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Lack of English exposure for young learners

Tarih: 28.11.2019 22:38 Okuma Süresi: 7 dk. 13 sn. Yazar: Cloud

In many EFL countries, the lack of English exposure is a major problem for teaching English to young learners (YLs). Why is it important to create an English environment for learning? What are the possible ways to create the ideal environment? Why these ways can be beneficial?


English proficiency levels in countries where English is not spoken by the majority of the population have always been a matter of debate in the field of language education. There are many theorists who support that language immersion should be the case when it comes to learning English, or any language in environments where students won’t be able to use the target language in their daily life. Likewise, many believe that it’s the meaningful discourse that makes sense, that helps the process of acquisition in a language environment. Throughout this topic, I will respectively talk about why we need to create such an environment in the class & institution and the ways to establish such an environment.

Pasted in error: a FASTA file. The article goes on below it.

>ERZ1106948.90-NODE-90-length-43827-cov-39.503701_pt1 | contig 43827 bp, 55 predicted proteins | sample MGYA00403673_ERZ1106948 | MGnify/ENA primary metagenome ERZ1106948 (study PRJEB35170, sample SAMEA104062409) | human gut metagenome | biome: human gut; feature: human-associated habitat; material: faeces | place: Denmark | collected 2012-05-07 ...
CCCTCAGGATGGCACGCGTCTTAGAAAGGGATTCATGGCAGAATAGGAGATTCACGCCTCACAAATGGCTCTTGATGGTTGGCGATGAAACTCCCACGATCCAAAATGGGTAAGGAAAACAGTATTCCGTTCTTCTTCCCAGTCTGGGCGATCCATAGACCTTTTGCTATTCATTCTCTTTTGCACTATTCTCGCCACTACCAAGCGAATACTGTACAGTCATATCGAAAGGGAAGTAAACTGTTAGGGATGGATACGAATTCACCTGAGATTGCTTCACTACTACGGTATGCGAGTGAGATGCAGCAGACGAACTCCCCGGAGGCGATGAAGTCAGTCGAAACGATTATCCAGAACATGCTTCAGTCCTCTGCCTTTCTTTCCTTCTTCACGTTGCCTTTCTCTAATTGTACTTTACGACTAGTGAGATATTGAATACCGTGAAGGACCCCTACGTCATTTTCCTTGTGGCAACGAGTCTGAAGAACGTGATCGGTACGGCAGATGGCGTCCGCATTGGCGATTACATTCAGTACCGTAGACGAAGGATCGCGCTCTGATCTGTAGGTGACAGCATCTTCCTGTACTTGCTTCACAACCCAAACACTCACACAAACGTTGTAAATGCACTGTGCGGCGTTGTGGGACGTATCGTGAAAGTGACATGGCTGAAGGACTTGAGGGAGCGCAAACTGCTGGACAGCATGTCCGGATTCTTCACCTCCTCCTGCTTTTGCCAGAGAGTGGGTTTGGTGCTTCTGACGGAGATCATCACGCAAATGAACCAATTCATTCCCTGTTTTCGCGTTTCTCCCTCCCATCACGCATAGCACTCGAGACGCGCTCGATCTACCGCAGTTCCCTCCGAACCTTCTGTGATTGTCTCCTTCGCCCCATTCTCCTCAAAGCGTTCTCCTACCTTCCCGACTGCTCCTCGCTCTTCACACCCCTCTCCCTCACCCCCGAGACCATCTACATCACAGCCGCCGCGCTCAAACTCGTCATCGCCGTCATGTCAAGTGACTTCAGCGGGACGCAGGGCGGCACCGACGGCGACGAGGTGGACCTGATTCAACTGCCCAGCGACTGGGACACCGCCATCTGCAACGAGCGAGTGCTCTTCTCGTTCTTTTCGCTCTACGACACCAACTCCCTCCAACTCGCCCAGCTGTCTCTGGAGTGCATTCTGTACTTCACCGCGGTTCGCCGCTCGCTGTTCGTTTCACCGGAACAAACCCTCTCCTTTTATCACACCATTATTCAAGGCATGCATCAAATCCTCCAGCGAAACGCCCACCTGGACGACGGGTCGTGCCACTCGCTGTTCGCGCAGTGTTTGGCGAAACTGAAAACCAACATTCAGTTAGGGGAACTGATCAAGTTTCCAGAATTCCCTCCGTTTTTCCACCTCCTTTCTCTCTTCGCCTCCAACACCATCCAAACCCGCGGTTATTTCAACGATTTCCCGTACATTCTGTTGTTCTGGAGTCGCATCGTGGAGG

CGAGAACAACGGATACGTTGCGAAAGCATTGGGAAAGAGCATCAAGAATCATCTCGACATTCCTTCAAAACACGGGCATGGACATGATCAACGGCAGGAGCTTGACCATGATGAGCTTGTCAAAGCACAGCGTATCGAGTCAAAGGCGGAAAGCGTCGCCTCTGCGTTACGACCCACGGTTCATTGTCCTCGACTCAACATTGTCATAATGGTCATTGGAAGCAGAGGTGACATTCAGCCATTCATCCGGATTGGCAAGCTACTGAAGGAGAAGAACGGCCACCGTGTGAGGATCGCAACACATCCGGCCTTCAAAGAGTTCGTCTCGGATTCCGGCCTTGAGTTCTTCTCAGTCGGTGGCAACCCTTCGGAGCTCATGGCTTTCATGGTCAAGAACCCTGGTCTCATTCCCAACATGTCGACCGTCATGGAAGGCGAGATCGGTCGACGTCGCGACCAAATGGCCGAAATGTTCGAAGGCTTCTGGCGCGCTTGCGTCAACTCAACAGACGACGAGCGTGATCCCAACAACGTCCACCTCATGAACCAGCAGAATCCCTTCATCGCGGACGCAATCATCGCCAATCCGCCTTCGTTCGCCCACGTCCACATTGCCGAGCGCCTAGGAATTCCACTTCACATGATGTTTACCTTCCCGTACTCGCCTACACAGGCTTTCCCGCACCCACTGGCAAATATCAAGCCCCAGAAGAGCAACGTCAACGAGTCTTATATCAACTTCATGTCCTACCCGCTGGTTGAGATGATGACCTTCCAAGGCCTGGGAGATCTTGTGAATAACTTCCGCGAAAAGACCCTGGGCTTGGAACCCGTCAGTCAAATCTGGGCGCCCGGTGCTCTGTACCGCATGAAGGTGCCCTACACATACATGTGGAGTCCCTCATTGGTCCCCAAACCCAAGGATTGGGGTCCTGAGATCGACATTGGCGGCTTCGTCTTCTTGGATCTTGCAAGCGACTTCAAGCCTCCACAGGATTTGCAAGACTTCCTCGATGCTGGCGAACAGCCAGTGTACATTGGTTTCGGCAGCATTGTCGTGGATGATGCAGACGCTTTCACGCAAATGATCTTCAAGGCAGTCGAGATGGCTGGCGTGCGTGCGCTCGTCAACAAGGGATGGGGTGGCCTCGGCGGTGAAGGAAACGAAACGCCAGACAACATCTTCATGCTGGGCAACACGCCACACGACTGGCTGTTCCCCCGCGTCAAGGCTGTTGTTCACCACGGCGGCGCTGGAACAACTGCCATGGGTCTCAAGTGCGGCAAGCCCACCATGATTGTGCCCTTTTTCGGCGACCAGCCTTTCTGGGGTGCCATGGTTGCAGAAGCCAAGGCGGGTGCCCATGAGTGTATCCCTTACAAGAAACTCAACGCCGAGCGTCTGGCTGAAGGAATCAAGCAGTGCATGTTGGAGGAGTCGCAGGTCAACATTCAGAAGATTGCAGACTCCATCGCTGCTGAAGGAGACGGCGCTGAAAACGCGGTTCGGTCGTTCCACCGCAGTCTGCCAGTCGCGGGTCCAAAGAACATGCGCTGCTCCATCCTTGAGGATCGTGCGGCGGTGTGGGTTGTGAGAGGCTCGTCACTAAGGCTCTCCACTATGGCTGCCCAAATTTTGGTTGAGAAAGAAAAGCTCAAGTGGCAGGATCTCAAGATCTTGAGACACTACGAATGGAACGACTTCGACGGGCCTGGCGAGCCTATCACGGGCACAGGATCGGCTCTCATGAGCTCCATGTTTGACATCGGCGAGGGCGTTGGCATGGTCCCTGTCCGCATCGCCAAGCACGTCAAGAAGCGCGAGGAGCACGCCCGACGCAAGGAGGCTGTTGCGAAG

First of all, creating an only English environment has an academic name called immersion, or target language only. The policies of this idea say that there should be a target-only language environment in order to have increased language exposure and room for learning. I wholeheartedly support these policies too. We don’t learn our mother tongue as an end product of instructional processes that we have to go through in an institution. Rather, acquisition occurs whenever there is a language acquisition device and a plentiful experience that goes through this device. Let’s take a closer look to this idea with the help of several academicians who has a lot to say especially about language acquisition device and the language environment. Firstly, our discussion will fall into the field of second language acquisition. According to some sources, second language acquisition covers environments in which the target language is not spoken officially in the country too. Also, it is said that the “second” covers the third and fourth language too (Ellis, 2003). Now that we’ve given a correct label to our topic, let’s see why the second language acquisition should be the case in TEYL instead of “learning”. First of all, acquisition is effortless, meaning that the children don’t have to go through dry academic exercises in order to learn a language. In an environment where English is used to describe any events, any items or anything that’s not explicitly taught in the class, students will find themselves having learnt many vocabulary items and even some grammatical topics. This is the case of mutual exclusivity and also proved by the famous “Wug Test“. Whenever there’s a situation in which we find ourselves illiterate, we tend to listen to other people, watch their behaviors and imitate them. Mutual exclusivity is the linguistic version of this imitation. In order to acquire information, we operate some sort of reasoning. For example, if a teacher asks his/her student to point out ‘helicopter’, a device which isn’t currently known by the student, while showing two other items that the student recognizes, the student will inevitably point out the item ( a mini helicopter let’s say.) although he had no clue about what a helicopter is until that moment. Now that I’ve talked about mutual exclusivity, the concept has to be proven by real science. Wug test is first created by Jean Berko Gleason (1958) to show that children have some sort of acquisition-related ability to fill the gaps in activities, or in real-life situations. In the test, students are asked to fill a gap that is related to a concrete object that they haven’t heard before ( an artificial one in our case). Yet, students perform well even in these puzzling situations. This shows us that, without mechanical learning, students are capable of dealing with grammar. Yet, there is one important point that we have to consider. We have only been able to talk about the acquisition of concrete objects and basic grammar topics which are relatively easy to acquire. But, when it comes to the acquisition of complex grammar topics or abstract concepts, the acquisition process may not work as efficiently as the previous situations. There may occur cases in which acquisition by itself won’t be enough for students to understand the target language. Krashen, for example, believes that simplified input is the key element to acquisition. In one of his seminars, he demonstrates two different styles of teaching German. First, he simply introduces the body parts without pointing them at necessary moments. Then, he gives another lecture in which German body parts are taught while the necessary parts are being pointed out at the same time. Even though the listeners had no clue about German language, they had been able to catch some vocabulary items effortlessly. As I said before, the overemphasis of simplified input may lead us into the delusion that every aspect of language can be acquired effortlessly. We must prepare different ways while dealing with acquisition process that takes place in our classrooms. There are several ways to create language acquisition environment in our class. I believe that; the correct labeling of every object in the classroom may help students to acquire key vocabulary items without any explicit instruction. For example, students who will see the equivalent of the class items every day will inevitably acquire the words with no effort.